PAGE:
The Broken State of SaaS Sales Rep Comp | SaaStr

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Back in the day, premium comp for some software sales execs made simple and easy sense.  Traditional software had 90% gross margins, and the classic enterprise sales reps, the best ones, could close a million or more dollars a year.  Paying them 20% all-in on what they closed was easy, a 5:1 ratio ratio.  Close a million, make $200k.  Close two million, make $400k.  More or less.

So things got a bit broken with SaaS sales exec comp in the run up until 2020, and then it got really broken in the crazy times of late 2020 and 2021.  When VC rounds exploded in size, and multiple unicorns were born a day.

Everything just diverged from economics that really made sense:

  • Fintech companies and pseudo SaaS companies with low gross margins stiill had to pay the same or similar commissions as high margin SaaS companies to stay competitive.  This wrecks the unit economics.  SaaS companies and fintechs and pseudo-SaaS companies could end up paying out the entire year’s margin in a commission check.
  • General competition for AEs drove OTEs up about 20%.  Not a bad thing per se, but it also puts a lot of pressure on business models.  But where does that 20% magically come from?  Either higher quotas, lower attainment, or for now, more venture capital.
  • Folks that increased quotas to compensate for sales comp inflation and lower margins ended up in many cases with low attainment.  No one is happy.  Many SaaS companies just agreed to higher OTEs, and packed them with higher quotas as well.  Net comp didn’t go up all that much, but more AEs missed quota, were stressed, and a spiral ensues.
  • Startups that just accepted compressed ROI on sales commissions ended up pretty stressed in 2022.  If sales reps ended up costing 35%-40% of what they closed, all-in, instead of 20%, that might have been OK after a big unicorn round.  For a little while.  But eventually, the math has to pencil out.  A sales comp plan where 35%+ of the deal goes to sales can drive your burn rate up dramatically.  Truly dramatically.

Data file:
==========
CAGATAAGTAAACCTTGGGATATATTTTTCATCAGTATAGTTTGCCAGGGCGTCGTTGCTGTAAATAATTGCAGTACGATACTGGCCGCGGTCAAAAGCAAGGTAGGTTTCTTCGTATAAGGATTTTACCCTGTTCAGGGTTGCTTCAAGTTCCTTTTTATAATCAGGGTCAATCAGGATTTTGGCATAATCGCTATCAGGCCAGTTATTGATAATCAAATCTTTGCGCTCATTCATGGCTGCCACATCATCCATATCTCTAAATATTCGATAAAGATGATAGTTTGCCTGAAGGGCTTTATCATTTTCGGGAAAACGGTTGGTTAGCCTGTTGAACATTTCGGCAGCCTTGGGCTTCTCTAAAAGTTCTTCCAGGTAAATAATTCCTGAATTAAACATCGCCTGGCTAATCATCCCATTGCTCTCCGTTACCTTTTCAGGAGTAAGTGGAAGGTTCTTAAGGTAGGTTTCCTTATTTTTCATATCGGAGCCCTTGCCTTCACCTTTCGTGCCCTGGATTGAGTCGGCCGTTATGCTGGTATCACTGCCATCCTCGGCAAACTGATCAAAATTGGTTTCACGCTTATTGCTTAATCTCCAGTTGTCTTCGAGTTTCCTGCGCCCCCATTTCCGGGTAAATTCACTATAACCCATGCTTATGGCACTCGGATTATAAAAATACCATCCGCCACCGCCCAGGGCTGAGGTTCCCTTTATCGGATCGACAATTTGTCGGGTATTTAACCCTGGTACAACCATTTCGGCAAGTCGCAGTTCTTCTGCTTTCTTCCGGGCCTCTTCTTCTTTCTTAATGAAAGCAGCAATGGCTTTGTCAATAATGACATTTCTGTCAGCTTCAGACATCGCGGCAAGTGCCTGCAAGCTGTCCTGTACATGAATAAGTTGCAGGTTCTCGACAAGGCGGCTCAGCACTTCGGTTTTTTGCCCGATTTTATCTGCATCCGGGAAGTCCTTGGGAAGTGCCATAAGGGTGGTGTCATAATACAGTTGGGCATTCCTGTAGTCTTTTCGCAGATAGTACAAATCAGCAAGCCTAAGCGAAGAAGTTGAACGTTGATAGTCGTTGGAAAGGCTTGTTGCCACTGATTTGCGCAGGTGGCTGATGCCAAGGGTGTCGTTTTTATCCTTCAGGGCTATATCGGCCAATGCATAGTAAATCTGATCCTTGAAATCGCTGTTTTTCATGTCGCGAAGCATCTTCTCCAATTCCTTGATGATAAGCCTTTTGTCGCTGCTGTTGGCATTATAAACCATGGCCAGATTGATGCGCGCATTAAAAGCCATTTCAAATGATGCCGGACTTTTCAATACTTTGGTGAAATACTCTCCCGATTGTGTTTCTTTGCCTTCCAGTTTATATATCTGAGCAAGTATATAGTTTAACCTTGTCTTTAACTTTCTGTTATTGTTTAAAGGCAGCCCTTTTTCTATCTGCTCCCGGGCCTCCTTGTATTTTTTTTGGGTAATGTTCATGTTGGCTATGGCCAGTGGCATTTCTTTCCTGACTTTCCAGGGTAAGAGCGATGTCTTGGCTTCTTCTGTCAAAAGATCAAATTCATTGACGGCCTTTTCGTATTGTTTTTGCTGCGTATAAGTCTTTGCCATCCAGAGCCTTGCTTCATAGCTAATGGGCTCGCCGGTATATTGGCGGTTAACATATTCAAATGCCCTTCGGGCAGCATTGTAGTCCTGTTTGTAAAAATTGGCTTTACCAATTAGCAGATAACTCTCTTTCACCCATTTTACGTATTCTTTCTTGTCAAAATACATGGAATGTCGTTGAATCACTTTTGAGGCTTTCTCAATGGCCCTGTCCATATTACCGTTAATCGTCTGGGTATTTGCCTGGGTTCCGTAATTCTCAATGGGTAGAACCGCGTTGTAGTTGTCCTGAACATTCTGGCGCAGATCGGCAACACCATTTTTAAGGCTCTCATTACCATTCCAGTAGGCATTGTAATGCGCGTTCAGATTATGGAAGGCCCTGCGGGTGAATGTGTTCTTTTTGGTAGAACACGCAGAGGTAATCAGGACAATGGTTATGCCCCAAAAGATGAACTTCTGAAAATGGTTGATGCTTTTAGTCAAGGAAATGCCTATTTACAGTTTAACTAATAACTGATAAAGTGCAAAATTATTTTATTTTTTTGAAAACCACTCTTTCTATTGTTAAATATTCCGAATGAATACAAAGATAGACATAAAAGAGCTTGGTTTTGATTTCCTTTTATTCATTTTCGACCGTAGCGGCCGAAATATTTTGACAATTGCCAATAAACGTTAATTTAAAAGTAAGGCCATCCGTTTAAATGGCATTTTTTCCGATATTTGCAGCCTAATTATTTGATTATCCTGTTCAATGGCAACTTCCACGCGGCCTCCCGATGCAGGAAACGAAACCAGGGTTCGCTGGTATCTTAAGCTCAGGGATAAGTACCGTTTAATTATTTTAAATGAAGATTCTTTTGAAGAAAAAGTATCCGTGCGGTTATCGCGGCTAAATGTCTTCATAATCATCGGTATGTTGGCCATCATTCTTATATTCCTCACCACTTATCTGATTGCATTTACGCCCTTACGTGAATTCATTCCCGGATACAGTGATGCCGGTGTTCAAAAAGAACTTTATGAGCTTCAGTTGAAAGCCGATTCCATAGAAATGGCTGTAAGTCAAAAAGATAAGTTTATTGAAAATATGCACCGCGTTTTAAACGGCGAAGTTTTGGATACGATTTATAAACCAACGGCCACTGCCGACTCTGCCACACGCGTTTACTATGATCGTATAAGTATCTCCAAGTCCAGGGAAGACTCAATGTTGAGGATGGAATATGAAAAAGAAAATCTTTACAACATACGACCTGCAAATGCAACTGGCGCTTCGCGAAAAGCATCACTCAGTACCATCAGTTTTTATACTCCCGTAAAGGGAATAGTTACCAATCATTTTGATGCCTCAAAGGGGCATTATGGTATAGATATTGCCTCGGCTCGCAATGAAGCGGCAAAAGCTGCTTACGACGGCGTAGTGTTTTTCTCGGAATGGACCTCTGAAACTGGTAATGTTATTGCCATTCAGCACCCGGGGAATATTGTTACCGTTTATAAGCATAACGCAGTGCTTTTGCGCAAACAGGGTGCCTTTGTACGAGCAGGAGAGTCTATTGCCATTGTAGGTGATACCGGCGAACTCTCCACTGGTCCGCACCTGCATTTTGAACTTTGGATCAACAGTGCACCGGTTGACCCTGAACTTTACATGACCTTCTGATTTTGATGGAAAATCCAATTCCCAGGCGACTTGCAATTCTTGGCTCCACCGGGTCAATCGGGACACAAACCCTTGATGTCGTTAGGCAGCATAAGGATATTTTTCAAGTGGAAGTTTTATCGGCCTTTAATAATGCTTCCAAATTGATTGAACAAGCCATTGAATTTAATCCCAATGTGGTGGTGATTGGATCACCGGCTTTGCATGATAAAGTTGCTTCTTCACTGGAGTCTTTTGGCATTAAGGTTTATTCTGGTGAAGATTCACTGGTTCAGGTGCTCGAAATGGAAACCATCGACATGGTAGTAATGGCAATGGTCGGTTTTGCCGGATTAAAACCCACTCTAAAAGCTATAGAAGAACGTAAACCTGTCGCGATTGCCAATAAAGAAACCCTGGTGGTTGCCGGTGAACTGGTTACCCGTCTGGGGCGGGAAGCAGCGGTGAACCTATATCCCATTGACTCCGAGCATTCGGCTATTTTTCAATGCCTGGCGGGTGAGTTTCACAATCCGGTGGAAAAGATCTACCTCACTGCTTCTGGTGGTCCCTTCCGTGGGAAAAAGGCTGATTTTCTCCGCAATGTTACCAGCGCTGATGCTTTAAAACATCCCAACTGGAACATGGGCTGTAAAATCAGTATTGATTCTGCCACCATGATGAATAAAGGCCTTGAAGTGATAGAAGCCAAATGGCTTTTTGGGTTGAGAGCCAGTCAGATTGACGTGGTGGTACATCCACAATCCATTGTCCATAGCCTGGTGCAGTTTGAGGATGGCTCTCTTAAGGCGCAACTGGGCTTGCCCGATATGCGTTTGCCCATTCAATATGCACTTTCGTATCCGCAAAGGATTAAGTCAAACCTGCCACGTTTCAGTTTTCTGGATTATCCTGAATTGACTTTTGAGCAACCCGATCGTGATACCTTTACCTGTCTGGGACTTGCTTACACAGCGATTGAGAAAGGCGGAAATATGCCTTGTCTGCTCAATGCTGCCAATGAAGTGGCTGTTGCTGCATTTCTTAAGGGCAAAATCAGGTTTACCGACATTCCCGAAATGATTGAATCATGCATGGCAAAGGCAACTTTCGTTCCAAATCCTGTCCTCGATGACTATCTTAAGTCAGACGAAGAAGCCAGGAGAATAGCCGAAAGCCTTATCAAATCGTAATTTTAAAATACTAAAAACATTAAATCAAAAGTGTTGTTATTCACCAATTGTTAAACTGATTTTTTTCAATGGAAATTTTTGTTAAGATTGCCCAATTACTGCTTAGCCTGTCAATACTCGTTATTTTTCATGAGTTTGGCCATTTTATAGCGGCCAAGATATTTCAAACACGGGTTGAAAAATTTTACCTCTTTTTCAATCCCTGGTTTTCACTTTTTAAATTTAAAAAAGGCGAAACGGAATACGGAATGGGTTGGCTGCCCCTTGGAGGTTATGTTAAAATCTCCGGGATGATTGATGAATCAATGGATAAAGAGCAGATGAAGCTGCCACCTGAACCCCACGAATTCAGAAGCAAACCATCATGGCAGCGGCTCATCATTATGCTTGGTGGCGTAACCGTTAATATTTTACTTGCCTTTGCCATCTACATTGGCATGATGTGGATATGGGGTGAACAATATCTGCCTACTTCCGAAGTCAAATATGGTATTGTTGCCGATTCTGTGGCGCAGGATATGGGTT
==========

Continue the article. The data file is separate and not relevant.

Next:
Ultimately, so much AE and SDR comp math from the 2019-2021 era just doesn’t end making sense once there’s a bit less venture capital in the system.

  • In the end, low gross margin startiups can’t pay as much per deal as higher margin ones.
  • And in the end, sales reps really can’t take home much more than 25% of the ACVs they close.  For a little while it’s OK.  But it all breaks at scale much higher than that.
  • Sales reps can jump from gig to gig if they want, but they will succeed the most where they understand the profitability of their sales comp plans.  At least, try to understand the mechanics here, and how the company makes margin and money.
  • Sales reps should be wary of comp plans that look too good to be true.  Do your diligence, and find a place you can hit 100%+ of quota, feel good, and close at least 3x-4x of what you take home.

It’s a slow reckoning in some cases.  Growth-at-all-costs combined with a lot of venture capital can create some crazy sales comp plans and incentives — for a while.

But the reckoning sort of has to come.  You seeing plenty of it in industries under some pressure.

Sales reps that want to make more, ultimately have to close more.  At least, unless there is a ton of venture capital funding the gap. And even there, it doesn’t last. Everyone, eventually, has to get to better margins and then cash flow positive.

Published on September 9, 2022

Go to Publisher: SaaStr
Author: Jason Lemkin